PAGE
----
Do I hope you will take advantage of one of those special announcements and reminders and, perhaps, purchase an e-book or archive? You bet I do! Just as in the case of the radio and television stations, that’s what pays the bills. And, because of that, I really appreciate it if you do make a purchase. But I don’t kick out the “Ralphs” of the world. If you want to subscribe for years and years without any visible or tangible support offered in return, that’s up to you.

Daily Tip Service

I publish the following free tips on different days of the week:

This represents, in aggregate, 1,248 tips per year, with each e-mail composed of a single tip. There are no advertisements in these tips, although subscribers to Daily WordTips Nuggets and Daily ExcelTips Nuggets may receive notice of e-books and archives every other month, like the regular newsletter subscribers do.

How do I pay the bills, then, from those who subscribe to my daily tip services? Quite honestly, I don’t. I can only hope that subscribers will, at some point, visit one of my websites and click an ad there.


vintage3I hope it is clear that I don’t engage in a “constant selling up” (as Ralph put it) with my newsletters. I have no reason to doubt that he perceived it that way, but the statistics just don’t bear that out. I try to be very, very careful in making sure that the value received through my newsletters (as measured by the content) is many times more than what is received in advertisements. And, the ratio of one to the other hasn’t changed in well over a decade.

If someone believes that the “mix” of content to advertisement isn’t right, then they (like Ralph) should probably unsubscribe—you wield, after all, the ultimate control. I understand that the mix I try to maintain isn’t right for everyone. If you decide to take such a path, though, I would appreciate it if you would drop me a line (or leave a comment below) to let me know what you view as an acceptable way to try to “keep the lights on” (so to speak) so I can continue to publish newsletters that people will want to read.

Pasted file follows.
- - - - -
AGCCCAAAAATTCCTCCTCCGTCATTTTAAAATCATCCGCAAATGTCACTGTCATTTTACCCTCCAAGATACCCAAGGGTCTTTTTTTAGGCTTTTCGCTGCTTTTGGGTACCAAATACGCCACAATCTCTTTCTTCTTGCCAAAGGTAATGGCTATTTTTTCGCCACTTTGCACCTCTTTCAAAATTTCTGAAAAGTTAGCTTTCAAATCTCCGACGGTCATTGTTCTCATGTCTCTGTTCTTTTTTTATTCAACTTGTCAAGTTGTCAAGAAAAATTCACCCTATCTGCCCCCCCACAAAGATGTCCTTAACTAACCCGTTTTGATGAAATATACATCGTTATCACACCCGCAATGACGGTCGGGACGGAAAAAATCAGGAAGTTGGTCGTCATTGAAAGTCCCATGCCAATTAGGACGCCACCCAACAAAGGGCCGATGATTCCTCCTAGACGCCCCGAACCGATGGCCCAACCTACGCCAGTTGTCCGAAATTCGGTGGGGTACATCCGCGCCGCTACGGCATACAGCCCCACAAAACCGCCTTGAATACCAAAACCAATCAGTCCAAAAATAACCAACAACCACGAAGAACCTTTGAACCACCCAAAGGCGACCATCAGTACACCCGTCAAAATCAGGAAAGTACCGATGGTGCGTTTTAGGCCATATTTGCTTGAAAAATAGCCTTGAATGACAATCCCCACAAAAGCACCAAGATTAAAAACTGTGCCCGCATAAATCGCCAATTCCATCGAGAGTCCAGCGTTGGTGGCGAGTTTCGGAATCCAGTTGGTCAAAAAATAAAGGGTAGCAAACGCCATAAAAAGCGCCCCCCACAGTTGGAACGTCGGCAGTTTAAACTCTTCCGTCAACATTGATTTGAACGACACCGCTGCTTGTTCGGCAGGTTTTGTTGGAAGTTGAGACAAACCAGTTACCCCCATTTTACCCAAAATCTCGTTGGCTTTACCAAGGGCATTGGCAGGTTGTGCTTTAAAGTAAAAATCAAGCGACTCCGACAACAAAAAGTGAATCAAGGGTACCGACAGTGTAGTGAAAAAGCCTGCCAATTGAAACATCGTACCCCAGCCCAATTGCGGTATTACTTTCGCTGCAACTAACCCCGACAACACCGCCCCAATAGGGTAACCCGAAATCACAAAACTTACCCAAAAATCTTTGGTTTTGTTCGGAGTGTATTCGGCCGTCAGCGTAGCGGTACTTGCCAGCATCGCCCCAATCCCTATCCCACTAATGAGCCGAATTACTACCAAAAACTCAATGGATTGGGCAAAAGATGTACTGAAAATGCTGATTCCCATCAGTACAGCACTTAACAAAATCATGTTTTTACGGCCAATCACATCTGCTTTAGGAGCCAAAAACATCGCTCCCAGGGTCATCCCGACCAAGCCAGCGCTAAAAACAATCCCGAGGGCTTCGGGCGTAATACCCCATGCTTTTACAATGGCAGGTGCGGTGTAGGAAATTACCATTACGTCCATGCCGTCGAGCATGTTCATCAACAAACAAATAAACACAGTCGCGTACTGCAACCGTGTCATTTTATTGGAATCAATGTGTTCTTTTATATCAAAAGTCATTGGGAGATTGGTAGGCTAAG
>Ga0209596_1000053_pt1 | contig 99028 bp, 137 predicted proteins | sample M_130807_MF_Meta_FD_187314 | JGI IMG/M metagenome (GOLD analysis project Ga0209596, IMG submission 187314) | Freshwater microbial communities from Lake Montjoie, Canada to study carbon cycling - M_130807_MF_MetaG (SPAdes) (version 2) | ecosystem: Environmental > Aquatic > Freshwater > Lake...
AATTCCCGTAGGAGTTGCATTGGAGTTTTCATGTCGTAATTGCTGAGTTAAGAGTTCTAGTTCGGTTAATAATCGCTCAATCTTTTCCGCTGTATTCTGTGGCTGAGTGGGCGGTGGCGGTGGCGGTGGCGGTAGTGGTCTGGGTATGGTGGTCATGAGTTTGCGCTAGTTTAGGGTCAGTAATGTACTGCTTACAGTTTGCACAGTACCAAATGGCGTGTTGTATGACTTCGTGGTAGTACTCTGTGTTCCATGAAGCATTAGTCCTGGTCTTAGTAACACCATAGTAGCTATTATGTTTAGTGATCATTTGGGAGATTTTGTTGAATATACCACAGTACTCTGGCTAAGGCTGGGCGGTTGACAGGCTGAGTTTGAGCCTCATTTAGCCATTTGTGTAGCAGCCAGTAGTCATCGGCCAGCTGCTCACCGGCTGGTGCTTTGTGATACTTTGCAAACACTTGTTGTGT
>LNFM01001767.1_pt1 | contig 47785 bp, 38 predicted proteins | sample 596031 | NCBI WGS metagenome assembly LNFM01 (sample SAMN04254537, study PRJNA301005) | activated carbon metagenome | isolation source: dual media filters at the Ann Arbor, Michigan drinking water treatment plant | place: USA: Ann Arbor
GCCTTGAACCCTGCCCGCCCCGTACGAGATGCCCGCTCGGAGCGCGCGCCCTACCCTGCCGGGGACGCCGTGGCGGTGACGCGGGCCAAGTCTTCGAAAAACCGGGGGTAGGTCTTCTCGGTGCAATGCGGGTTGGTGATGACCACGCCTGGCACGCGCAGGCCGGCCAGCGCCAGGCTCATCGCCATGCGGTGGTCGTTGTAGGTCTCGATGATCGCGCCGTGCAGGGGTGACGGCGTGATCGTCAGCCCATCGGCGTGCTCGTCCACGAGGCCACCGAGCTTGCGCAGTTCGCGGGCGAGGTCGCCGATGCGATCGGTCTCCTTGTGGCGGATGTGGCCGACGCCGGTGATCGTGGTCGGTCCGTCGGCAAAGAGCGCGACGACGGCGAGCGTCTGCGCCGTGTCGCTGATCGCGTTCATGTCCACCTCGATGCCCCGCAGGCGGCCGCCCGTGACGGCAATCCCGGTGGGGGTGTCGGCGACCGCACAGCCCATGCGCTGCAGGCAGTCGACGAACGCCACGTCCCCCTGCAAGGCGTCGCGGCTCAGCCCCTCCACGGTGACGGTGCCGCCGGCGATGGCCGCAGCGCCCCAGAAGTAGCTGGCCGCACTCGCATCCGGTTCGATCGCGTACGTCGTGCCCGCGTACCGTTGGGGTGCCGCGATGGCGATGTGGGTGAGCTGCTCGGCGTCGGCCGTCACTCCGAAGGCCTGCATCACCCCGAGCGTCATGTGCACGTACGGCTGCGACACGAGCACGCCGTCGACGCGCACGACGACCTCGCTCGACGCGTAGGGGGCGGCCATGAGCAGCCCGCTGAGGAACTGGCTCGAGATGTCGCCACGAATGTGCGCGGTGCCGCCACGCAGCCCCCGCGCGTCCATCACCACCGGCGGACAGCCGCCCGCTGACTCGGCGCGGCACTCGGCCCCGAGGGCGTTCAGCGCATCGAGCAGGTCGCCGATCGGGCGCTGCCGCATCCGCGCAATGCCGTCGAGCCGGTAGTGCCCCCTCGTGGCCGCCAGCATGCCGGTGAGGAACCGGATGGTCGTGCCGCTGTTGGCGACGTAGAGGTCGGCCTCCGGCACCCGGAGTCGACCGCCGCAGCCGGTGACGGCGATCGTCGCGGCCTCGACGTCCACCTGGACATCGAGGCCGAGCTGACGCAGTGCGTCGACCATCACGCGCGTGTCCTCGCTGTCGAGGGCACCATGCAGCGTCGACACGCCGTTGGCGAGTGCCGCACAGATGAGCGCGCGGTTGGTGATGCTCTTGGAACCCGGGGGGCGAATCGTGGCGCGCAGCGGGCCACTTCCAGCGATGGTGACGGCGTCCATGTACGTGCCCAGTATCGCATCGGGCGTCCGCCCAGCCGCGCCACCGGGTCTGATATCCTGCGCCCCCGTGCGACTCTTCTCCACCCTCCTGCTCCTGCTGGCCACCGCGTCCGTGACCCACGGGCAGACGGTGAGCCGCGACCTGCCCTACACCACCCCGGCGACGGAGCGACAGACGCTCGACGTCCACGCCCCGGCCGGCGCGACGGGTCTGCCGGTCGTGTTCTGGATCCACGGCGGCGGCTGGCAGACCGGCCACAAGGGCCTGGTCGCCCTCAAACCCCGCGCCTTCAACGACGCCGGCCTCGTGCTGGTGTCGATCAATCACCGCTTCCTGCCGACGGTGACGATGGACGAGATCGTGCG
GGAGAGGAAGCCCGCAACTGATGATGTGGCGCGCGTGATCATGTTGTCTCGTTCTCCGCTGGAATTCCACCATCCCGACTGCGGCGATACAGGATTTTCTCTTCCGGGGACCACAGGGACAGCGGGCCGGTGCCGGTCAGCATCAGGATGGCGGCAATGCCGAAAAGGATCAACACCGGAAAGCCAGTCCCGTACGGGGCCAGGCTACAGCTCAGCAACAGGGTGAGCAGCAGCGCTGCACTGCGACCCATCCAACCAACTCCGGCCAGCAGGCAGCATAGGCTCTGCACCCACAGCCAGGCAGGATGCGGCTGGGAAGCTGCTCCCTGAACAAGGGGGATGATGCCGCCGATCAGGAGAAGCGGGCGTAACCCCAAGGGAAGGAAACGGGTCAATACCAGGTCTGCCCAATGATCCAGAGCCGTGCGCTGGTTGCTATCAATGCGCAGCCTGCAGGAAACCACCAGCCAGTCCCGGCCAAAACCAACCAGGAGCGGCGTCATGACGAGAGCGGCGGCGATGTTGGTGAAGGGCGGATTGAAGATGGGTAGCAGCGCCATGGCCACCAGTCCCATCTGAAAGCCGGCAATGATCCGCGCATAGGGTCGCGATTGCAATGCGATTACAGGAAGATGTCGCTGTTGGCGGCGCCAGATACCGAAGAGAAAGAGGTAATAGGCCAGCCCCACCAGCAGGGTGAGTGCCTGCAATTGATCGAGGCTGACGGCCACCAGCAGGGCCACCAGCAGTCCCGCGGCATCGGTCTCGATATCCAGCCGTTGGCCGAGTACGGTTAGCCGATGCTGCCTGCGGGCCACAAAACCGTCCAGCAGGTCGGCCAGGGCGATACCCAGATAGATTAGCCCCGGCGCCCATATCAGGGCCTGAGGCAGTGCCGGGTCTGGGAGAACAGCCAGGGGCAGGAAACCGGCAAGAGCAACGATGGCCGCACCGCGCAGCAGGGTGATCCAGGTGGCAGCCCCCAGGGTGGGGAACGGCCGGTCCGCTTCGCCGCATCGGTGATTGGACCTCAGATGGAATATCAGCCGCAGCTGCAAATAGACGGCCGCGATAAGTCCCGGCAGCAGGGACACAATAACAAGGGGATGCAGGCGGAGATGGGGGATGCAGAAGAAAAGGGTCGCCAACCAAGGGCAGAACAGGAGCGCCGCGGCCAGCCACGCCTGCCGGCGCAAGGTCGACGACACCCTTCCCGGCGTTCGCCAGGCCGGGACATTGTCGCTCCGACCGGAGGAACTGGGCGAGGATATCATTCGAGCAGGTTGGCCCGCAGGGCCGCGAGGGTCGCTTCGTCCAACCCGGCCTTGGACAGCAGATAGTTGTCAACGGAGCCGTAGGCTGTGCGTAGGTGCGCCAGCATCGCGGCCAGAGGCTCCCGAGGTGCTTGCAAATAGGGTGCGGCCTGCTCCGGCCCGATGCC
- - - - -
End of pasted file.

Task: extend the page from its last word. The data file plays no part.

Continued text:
49 thoughts on “Understanding the Mix

  1. Jan Schroeder

    Hi there Allen

    Ref: http://www.allenwyatt.com/blog/understanding-the-mix/

    I’ve been a premium/ribbon subscriber for som time now, and – frankly speaking – I fail to recognize the problem described by Ralph. It’s a question of ballance, which – I believe – you’ve solved neatly and in a very reasonable way.
    After all, there’s no such thing as a free meal…

    Best regards

    1. Allen Post author

      Thanks, Jan. I did fail to mention that I do offer premium versions of both ExcelTips and WordTips. Those versions are absolutely advertising free, although I still do ask those subscribers, from time to time, do do things like tell others about the newsletters.

      For those interested, you can find information about the two premium newsletters through this link.


  2. Ashley

    Dear Allen,

    I’m sorry to hear that Ralph has decided to unsubscribe from one of your newsletters for the reason that he gave. He has a right to his own opinion, of course, but I strongly disagree with him. He ought to have at least imagined himself in your position and thought through why you need to include adverts, etc. in your newsletters.

    You do not issue the newsletter for free out of the goodness of your own heart (well you might do, but you need not!). The vast majority of people need to earn a living in some way or other and the fact that you quite reasonably place a limited number of adverts of one kind or another in your newsletters, to pay the salary of you and your associates, simply tells me that you are more likely to continue issuing them than be forced to stop in the absence of adverts, because you need to go find another job.

    We all know that adverts can be irritating, whether they be on television, on the web or wherever, but as long as they are not too intrusive, they can generally be accepted for the kind of reasons given above. I do not find the adverts in your newsletters at their current levels in any way obtrusive.

    I’m just grateful that I discovered your newsletter tips when I did, so many years ago. They have certainly helped me immensely, along with the odd specific question or two that I have put to you, which you have so kindly helped me with.

    No, I say ignore what Ralph says and continue the good work.

    Best wishes


  3. Hugh Tannenbaum

    As a 72-year-old retired data processing professional, I am only sorry I didn’t find your Word Tips while I was still working. I have been a subscriber of yours for several years now. If I were still working, I would most assuredly have purchased your books by now. Unfortunately, I have no immediate need of them. Having been through WordStar, WordPerfect, and MS Word, I can vouch for just how helpful your work is. I, too, developed a series of tricks and tips during my career that I published internally for my co-workers but never had the audience you have. I commend you for the work you do and I look forward, every Saturday morning, to see the latest of your excellent tips. Thank you for your work.